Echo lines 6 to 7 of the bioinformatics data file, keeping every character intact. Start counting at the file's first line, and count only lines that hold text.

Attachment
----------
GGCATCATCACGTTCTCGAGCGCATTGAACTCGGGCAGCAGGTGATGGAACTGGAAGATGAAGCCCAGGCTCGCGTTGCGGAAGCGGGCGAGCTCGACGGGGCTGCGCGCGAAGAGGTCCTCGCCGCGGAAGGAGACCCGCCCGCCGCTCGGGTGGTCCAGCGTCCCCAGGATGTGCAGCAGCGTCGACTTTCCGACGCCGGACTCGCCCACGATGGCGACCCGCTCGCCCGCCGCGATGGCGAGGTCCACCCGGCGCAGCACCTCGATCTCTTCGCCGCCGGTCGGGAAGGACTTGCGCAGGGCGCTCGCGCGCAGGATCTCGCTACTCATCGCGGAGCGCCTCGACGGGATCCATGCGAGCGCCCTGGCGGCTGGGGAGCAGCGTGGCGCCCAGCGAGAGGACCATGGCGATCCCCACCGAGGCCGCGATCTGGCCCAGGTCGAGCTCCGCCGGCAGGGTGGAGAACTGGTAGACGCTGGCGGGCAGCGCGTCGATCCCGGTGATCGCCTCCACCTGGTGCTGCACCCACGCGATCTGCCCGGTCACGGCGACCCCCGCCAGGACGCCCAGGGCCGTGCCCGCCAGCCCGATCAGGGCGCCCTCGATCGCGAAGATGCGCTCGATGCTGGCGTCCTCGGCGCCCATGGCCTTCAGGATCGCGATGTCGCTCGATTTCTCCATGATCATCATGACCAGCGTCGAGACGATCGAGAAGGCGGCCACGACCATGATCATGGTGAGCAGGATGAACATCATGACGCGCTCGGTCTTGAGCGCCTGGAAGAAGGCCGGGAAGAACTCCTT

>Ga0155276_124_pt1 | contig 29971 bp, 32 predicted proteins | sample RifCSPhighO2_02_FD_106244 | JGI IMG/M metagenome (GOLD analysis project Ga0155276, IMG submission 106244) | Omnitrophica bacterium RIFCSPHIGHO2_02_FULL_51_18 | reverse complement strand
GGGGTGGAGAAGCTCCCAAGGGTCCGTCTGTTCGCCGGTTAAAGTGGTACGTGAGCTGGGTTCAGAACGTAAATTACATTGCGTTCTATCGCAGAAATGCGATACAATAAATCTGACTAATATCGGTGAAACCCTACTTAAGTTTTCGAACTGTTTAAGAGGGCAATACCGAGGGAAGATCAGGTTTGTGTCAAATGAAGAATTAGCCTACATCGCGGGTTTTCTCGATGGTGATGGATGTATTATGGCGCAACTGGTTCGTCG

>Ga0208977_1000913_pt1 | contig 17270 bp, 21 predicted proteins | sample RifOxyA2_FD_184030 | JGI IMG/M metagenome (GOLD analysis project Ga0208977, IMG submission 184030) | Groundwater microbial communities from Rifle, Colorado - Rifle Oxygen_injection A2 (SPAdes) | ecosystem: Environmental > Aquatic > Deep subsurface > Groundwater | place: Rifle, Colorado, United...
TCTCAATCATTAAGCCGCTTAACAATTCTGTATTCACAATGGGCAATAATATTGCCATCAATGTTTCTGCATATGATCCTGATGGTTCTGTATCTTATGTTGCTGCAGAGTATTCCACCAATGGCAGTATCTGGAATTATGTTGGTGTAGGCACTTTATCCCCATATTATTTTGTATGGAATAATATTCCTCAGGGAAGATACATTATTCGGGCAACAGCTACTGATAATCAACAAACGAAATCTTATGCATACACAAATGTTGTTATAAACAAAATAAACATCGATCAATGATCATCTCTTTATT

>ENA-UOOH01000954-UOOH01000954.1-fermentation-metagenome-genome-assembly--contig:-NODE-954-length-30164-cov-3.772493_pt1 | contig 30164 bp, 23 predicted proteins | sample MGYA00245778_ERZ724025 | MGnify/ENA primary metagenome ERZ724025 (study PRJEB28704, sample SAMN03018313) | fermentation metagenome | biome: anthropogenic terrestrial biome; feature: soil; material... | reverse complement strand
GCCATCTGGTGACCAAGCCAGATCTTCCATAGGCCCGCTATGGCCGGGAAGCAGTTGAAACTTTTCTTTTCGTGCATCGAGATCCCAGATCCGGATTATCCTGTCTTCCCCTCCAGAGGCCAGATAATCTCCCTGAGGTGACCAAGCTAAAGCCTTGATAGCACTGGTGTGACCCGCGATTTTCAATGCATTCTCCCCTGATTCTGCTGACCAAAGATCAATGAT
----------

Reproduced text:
>ENA-UOOH01000954-UOOH01000954.1-fermentation-metagenome-genome-assembly--contig:-NODE-954-length-30164-cov-3.772493_pt1 | contig 30164 bp, 23 predicted proteins | sample MGYA00245778_ERZ724025 | MGnify/ENA primary metagenome ERZ724025 (study PRJEB28704, sample SAMN03018313) | fermentation metagenome | biome: anthropogenic terrestrial biome; feature: soil; material... | reverse complement strand
GCCATCTGGTGACCAAGCCAGATCTTCCATAGGCCCGCTATGGCCGGGAAGCAGTTGAAACTTTTCTTTTCGTGCATCGAGATCCCAGATCCGGATTATCCTGTCTTCCCCTCCAGAGGCCAGATAATCTCCCTGAGGTGACCAAGCTAAAGCCTTGATAGCACTGGTGTGACCCGCGATTTTCAATGCATTCTCCCCTGATTCTGCTGACCAAAGATCAATGAT